Tesla is recalling about 2.2 million vehicles because the font on the warning lights panel was too small to comply with safety standards, U.S. regulators said on Friday.
“Warning lights with a smaller font size can make critical safety information on the instrument panel difficult to read, increasing the risk of a crash,” the National Highway Traffic Safety Administration said in a notice.
The recall is one of several that Tesla has made in recent years, a setback for the company, the dominant maker of electric vehicles in the United States. In another hurdle for Tesla, the safety administration said in a separate notice that a U.S. government investigation into steering issues that may have affected 334,000 Tesla vehicles was escalated to an engineering analysis.
The probe, which was opened in July, reviewed more than 2,000 complaints about loss of steering control in the 2023 Model Y and Model 3 vehicles. Tesla drivers who made complaints said they had been unable to turn the steering wheel, or that turning it required increased effort. A majority of people who complained about this issue reported seeing a warning message, “Steering assist reduced,” either before, during or after they had experienced a loss of steering control.
“A portion of drivers described their steering begin to feel ‘notchy’ or ‘clicky’ either prior to or just after the incident,” the agency said. The regulator added that its office of defects investigation was aware of more than 50 vehicles that were towed from places including driveways, parking lots, roadsides and intersections, apparently because of steering-related issues.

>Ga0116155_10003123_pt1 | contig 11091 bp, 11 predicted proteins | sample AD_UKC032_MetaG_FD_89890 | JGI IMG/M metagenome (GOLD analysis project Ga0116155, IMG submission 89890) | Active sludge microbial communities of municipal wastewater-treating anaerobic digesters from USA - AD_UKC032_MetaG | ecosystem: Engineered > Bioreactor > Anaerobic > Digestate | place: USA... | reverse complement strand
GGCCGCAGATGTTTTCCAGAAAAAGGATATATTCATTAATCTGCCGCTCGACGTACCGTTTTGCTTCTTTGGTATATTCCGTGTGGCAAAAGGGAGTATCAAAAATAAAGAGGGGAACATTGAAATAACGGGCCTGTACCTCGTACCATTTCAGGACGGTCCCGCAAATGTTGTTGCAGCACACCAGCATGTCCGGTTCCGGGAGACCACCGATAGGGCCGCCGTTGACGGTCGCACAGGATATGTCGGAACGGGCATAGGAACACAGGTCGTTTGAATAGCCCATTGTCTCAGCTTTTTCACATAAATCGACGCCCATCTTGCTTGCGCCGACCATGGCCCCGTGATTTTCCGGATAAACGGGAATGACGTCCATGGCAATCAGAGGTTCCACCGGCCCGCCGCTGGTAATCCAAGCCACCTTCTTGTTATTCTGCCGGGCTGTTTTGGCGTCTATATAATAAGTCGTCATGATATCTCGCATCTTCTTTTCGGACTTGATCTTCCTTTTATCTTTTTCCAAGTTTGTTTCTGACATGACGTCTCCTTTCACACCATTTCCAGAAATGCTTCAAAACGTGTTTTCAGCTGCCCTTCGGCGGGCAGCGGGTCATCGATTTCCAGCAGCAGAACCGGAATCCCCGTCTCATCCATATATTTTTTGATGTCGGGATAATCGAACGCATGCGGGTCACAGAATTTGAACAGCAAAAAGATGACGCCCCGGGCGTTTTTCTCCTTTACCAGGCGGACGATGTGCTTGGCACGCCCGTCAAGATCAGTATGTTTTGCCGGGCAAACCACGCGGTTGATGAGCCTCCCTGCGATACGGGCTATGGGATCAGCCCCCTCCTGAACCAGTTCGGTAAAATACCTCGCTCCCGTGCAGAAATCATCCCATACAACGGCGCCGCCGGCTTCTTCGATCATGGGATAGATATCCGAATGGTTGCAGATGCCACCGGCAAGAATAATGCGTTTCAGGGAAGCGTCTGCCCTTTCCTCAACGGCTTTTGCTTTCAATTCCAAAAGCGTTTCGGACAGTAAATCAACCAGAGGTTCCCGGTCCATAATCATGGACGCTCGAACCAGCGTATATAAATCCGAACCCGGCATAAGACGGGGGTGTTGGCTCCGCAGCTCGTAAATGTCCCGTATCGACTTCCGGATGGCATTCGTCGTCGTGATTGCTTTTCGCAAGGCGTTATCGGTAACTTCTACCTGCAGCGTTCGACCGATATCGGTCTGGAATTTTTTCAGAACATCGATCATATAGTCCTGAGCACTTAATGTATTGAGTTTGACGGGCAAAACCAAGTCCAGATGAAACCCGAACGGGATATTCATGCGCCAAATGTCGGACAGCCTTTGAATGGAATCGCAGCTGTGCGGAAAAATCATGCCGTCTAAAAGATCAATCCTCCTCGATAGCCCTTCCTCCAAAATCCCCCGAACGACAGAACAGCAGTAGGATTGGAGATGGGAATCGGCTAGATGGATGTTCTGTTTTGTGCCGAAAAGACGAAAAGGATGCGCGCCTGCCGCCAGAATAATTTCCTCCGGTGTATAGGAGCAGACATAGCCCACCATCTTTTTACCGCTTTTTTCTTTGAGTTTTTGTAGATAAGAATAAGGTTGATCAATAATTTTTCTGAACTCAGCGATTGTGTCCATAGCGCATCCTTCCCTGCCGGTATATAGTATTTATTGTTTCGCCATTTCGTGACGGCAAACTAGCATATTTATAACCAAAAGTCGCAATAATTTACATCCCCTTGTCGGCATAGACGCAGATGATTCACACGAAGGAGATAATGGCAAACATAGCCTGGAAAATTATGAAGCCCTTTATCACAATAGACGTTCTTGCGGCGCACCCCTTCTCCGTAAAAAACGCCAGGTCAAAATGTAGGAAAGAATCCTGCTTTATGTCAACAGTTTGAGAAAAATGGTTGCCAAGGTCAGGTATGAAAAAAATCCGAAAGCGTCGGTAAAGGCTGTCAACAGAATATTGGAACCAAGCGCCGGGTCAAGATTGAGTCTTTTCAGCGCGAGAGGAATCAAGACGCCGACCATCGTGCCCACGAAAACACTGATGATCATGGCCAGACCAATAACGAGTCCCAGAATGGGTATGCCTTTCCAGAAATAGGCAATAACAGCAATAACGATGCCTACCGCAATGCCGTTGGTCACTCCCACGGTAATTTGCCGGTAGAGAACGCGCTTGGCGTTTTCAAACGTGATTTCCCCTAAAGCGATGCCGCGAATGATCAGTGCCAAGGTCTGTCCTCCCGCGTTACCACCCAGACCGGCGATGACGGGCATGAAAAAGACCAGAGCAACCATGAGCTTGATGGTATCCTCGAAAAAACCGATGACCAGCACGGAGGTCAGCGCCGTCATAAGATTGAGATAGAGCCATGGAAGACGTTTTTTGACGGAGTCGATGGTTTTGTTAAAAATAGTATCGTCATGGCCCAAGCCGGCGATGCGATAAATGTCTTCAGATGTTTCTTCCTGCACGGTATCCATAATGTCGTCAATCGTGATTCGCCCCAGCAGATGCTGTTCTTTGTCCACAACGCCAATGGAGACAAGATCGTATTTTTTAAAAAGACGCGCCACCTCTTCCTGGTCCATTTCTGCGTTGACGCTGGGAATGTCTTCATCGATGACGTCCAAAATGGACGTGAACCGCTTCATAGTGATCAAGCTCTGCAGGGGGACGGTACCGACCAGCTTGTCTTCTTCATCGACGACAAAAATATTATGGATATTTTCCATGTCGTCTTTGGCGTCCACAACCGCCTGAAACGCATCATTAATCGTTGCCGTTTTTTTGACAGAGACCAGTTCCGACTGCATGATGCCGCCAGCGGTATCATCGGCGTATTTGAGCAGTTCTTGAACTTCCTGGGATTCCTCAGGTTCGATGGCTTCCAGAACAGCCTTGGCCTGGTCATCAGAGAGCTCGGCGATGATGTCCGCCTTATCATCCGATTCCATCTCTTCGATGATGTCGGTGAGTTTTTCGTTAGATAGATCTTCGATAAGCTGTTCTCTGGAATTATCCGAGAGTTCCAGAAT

Tesla is releasing a software update that will fix the issue free of charge, the safety administration said. The models affected include the 2012 to 2023 Model S, the 2016 to 2024 Model X, the 2017 to 2023 Model 3, 2019 to 2024 Model Y and 2024 Cybertruck vehicles.
In December, the company recalled more than two million vehicles, including its most popular, the Model Y sport-utility vehicle, after federal officials said that it had not done enough to ensure that drivers remained attentive when using a system that can steer, accelerate and brake cars automatically. That recall covered nearly all cars the company had manufactured in the United States since 2012.
In January, the Chinese government announced that Tesla would recall nearly all the 1.6 million cars it had sold in the country to adjust their assisted-driving systems. It was a stumbling block for the company, which has emerged as the only Western automaker that can compete with Chinese manufacturers in the global electric car sector. China is one of the world’s largest and fastest-growing markets for electric cars.
Tesla did not immediately respond to a request for comment.
Reuters reported in December that tens of thousands of Tesla customers had complained to the company about failures of suspension or steering parts. Tesla blamed drivers, even though it had been tracking the issues for years and knew more about them than it disclosed to regulators, Reuters found.